After last weeks UFO unveiling it seemed only right to work towards reducing the pile. So I chose the UFO most appealing to the eye.
My Tweets By Erin Russek. As far as UFO's go, this one is just a toddler at 3yrs old.
For the most part I stayed with the color palette in the pattern. Making a few changes to some of the color placement. And tweaking the design in a couple blocks.
This BOM was free for one year on Erin's blog One Piece at A Time and then to finish the quilt we needed to purchase the center block, Miss Kelley. The wonderful thing about Erin's BOM's is she also shares tips and tutorials along the way.
Here's what the finished quilt would look like if I could stick to a pattern. My quilt will have different sashing and borders, I'm thinking of omitting the border applique..maybe. My redesign is still in the idea stage.
I've made a couple different small projects from the pattern. The one below was made for momma for Valentines Day. I call it Valentine Tweet. It was block 2 in the series. The border was designed from one of Erin's Tutorials.
And this one is made from the center medallion. Both of the smaller projects were machine appliqued.
One of the reasons this quickly became a UFO is HAND APPLIQUE. I'm using FUFU's machine embroidery thread for the hand stitching. Several years ago I purchased an embroidery machine and a large variety of threads. The machine gets little use, except for the occasional quilt label. But the finer threads have come in handy. It melts into the fabric much nicer than regular threads and is easier to get through the eye of needle. At first I was leery of using a shiny thread, fearing that my stitches would show. You never know until you try, and it came out beautifully. Many quilters use applique sharp needles but I find they distort the fabric, causing puckers. I'm using hand quilting needles #10 and #12. I know most of you are curling up your nose at the thought of such a tiny needle, but really once you get the hang of using them you don't even notice the size.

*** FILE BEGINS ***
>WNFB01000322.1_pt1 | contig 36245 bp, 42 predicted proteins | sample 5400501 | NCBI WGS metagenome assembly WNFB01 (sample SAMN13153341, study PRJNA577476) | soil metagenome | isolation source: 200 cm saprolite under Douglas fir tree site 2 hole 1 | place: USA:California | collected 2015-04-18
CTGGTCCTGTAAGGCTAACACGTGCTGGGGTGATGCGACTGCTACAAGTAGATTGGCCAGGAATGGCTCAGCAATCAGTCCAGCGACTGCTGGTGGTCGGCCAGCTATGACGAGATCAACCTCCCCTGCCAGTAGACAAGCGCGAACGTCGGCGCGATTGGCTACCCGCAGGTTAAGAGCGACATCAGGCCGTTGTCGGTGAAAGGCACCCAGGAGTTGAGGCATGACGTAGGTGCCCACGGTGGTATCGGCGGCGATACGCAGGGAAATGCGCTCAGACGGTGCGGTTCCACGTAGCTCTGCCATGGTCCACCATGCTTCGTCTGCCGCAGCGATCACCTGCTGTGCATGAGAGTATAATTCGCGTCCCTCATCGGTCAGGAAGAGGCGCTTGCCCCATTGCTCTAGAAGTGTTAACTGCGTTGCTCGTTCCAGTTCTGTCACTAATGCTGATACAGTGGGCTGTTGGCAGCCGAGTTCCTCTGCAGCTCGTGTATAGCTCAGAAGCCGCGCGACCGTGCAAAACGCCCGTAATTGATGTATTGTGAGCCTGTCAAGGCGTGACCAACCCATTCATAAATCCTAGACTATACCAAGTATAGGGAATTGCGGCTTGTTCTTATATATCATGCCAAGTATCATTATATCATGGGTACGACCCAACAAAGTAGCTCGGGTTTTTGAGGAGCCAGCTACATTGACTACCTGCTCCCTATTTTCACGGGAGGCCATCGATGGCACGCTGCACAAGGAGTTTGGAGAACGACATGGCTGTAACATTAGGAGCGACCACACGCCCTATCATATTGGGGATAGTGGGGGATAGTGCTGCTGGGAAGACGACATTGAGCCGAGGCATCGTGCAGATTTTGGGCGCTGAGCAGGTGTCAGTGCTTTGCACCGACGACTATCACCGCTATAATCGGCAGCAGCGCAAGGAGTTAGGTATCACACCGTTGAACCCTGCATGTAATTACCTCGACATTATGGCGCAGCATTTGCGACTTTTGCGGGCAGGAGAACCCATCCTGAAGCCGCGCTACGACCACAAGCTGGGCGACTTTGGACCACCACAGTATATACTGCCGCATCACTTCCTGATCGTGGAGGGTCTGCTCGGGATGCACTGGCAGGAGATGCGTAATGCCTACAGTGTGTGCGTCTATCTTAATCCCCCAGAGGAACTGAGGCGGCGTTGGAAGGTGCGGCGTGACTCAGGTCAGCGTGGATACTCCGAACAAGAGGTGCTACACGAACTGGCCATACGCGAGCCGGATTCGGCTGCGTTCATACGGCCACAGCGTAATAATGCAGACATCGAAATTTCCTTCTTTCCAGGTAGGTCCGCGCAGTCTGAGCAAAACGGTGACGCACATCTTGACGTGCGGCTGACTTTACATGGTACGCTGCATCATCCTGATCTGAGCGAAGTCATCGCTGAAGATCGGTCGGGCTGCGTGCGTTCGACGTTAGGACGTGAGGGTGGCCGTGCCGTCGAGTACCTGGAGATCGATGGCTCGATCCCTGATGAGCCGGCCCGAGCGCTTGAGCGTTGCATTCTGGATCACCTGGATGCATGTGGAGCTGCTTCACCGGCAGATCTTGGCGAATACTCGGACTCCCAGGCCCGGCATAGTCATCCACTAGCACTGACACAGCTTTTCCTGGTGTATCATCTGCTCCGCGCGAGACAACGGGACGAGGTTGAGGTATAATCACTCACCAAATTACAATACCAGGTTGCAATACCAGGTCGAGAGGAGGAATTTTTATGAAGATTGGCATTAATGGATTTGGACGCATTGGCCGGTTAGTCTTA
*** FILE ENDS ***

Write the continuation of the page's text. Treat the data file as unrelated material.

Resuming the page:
This combination of needle and thread make the stitching invisible. Another thing that helps me reduce puckers is hoop-less stitching. When I first started hand applique a few years ago I found that hoops offered false tension security. My applique always puckered. Going hoop-less let's me know immediately if I'm pulling the thread to taunt. Of course learning the proper way to stitch also greatly improved the overall look.
Below is the incorrect way to take a stitch. See how the needle comes out on the front of the applique? I've seen so many quilters do this and then try to pull the stitch tight in order to hide it thus causing puckers and distortions to the block.
The stitch below is correct. The needle should be somewhere between where the fabric folds over and the back of the applique piece. Pinching the fabric layers between my thumb and forefinger as the stitch is pulled through, keep pinching until the stitch is complete. It doesn't take much tension to make the stitch disappear.
TADA! No puckers and no stitches showing. One more tip is glue basting. No pins for distorting fabric and poking my fingers. In my humble opinion it's the best thing since sliced bread. I've heard quilters complain saying its to hard to pull the needle through. So my second tip would be, you're using to much glue too close to the edge. It only takes a very small amount and then set the glue with an iron. Here's a video link to Erin's method of glue basting.
Well I'm a few stitches closer to the finish....10 blocks stitched down and one in the process.
Only one more block before tackling the center Medallion. Now how many of you noticed the dreaded purple? For those of you that are new to my blog, I really DISLIKE PURPLE so using it this quilt was a huge decision. Too late to turn back now!
~ Lea Anne ~